Speaking at the Fluidity Summit conference, Lubin said that “it seems like a really big mess that probably won’t get better. Tether is somewhat important to our ecosystem because it’s used by different institutions to effect more fluid trading.”
Lubin noted however, that the turmoil surrounding Tether and Bitfinex could drive growth in other stablecoins:
“There are other price-stable tokens out there — many others — and I think they’re going to gain traction because of this. I think that will be a really good thing.”
As previously reported, in late April, the New York State Attorney General (NYAG) alleged that Bitfinex lost $850 million and subsequently used funds from affiliated firm Tether, that stands behind the eponymous stablecoin, to covertly cover the shortfall. Shortly after, Tether and Bitfinex responded to the accusations with a statement claiming that court filings by the NYAG’s office were “riddled with false assertions.”
Tether has since confirmed preexisting rumors that its tokens did not have full dollar reserve backing, and was in fact only 74% backed by U.S. dollars and other reserves.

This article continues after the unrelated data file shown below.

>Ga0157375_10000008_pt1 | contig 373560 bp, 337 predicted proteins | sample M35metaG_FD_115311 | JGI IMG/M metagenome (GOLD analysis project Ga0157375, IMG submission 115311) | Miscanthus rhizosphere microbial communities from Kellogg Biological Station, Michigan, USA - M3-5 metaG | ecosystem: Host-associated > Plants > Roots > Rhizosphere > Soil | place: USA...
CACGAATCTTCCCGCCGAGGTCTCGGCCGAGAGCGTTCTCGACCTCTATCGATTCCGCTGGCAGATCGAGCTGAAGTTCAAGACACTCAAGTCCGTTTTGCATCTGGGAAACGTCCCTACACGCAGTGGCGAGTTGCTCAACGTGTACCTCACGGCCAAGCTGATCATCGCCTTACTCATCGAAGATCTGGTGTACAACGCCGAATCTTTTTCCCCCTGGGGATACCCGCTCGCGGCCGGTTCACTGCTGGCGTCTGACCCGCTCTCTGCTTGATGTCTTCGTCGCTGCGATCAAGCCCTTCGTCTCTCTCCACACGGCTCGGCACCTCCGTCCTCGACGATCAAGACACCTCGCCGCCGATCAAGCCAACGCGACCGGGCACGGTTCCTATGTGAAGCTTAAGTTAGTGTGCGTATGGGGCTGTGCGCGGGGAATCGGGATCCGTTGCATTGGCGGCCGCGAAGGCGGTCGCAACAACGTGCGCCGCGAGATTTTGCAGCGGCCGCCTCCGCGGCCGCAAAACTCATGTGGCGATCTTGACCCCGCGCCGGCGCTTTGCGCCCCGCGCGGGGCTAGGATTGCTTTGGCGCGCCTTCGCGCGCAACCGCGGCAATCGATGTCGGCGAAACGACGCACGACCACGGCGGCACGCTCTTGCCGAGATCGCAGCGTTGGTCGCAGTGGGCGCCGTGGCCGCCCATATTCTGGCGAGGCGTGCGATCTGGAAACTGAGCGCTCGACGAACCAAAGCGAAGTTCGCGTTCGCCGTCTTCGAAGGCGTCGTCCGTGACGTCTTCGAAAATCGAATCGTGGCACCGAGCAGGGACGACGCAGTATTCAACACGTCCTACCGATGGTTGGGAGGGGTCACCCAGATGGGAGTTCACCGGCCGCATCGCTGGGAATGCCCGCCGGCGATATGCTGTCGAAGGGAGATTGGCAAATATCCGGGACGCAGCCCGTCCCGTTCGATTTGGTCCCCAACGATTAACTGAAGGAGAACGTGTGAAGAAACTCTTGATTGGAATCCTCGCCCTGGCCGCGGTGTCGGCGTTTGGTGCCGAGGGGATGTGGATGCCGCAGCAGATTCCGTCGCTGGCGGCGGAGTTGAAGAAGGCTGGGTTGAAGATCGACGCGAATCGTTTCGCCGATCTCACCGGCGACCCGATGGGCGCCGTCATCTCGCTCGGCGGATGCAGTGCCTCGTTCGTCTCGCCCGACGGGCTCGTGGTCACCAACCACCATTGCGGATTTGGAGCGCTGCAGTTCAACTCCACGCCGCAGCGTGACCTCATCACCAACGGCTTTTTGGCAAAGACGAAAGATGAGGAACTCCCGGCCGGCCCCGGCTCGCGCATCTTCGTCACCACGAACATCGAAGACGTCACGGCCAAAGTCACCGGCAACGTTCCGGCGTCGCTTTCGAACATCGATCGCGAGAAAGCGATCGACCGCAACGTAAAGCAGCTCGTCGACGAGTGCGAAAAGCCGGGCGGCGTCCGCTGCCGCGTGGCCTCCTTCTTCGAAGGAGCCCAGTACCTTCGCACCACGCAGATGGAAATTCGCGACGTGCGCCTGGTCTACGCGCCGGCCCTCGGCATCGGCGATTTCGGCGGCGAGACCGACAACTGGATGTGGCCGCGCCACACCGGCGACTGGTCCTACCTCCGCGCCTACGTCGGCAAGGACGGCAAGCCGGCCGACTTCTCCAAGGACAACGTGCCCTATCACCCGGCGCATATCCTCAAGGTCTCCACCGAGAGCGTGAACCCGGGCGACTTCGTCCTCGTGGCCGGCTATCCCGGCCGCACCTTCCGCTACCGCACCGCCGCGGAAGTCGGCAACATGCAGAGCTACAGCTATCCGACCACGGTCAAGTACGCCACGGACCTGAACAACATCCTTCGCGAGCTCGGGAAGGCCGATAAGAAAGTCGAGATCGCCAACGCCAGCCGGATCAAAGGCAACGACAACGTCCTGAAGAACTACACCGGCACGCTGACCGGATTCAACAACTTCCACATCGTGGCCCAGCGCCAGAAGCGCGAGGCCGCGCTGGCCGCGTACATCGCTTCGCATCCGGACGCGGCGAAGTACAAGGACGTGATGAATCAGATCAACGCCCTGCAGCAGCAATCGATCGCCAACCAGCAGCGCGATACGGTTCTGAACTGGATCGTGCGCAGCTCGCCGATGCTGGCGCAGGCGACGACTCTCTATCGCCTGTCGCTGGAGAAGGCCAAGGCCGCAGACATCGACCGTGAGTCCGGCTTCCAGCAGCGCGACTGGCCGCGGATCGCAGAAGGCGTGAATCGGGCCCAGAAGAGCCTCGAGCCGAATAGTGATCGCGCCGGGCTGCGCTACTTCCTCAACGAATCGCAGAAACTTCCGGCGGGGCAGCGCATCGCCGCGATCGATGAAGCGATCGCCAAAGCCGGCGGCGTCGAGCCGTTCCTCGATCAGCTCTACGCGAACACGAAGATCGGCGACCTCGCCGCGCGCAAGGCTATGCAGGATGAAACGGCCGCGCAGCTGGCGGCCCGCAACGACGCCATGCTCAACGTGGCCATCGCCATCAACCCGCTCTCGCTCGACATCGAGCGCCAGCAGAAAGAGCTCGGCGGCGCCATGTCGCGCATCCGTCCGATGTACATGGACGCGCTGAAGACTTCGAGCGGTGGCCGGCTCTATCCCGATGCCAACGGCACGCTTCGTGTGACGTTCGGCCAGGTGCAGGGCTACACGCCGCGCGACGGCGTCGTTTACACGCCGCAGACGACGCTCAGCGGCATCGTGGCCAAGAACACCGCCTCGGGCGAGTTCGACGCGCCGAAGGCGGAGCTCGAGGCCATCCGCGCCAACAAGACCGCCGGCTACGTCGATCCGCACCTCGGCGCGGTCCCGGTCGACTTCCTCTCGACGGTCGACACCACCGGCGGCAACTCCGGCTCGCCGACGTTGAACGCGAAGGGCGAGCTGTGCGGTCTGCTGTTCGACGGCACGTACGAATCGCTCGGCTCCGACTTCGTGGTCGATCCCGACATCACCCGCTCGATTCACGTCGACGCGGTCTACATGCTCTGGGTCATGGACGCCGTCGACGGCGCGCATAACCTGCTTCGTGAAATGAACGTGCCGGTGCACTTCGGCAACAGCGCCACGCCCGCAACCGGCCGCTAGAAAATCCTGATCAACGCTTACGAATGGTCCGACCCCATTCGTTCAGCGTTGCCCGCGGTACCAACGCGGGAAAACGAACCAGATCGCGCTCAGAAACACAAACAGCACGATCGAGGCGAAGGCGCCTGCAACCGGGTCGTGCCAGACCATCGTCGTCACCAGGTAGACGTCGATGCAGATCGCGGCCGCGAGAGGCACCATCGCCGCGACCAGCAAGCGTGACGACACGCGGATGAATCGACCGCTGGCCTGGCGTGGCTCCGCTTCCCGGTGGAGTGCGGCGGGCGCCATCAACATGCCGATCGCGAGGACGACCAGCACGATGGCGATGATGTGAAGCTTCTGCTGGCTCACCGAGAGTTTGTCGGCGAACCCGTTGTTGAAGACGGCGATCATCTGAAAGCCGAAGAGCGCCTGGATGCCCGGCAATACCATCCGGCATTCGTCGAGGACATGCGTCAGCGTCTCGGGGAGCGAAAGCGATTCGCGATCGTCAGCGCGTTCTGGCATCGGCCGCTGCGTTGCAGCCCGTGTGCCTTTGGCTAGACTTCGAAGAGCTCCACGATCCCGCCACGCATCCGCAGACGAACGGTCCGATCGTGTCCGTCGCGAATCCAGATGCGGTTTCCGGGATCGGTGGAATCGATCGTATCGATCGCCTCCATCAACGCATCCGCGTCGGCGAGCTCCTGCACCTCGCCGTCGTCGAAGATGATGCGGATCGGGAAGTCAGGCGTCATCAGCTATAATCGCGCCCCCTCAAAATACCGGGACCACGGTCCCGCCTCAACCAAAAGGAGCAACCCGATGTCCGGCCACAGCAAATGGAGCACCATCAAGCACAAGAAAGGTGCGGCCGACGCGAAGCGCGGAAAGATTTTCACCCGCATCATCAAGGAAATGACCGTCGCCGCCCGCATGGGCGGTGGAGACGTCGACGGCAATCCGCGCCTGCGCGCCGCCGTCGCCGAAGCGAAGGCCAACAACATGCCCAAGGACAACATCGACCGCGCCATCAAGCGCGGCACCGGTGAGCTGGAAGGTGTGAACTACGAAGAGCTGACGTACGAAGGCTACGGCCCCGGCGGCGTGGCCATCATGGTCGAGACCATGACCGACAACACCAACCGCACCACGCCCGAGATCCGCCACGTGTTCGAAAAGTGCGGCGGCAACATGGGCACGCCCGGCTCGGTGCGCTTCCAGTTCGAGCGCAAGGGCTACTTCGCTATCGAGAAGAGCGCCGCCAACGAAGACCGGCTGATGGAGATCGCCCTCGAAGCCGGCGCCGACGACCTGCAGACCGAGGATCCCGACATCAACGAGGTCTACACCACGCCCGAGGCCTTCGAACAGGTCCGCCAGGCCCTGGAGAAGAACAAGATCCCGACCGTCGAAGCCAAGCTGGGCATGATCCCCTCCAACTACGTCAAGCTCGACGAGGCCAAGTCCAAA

Lubin also stated that “all prices on the planet are being manipulated. Any time that well-resourced actors can get in there and do something, you have to expect them to do that. So we need to build better systems.”
Last month, Cointelegraph reported that ConsenSys, Lubin’s firm, was trying to attract outside investors to raise $200 million. The company’s executives reportedly talked to investors in Hong Kong and South Korea, but has purportedly not found a lead investor.
ConsenSys reportedly closed 2018 with just $21 million in revenue coming mostly from its enterprise consulting business, and is planning its revenue to be more than $50 million in 2019, with around $40 million coming from its services business.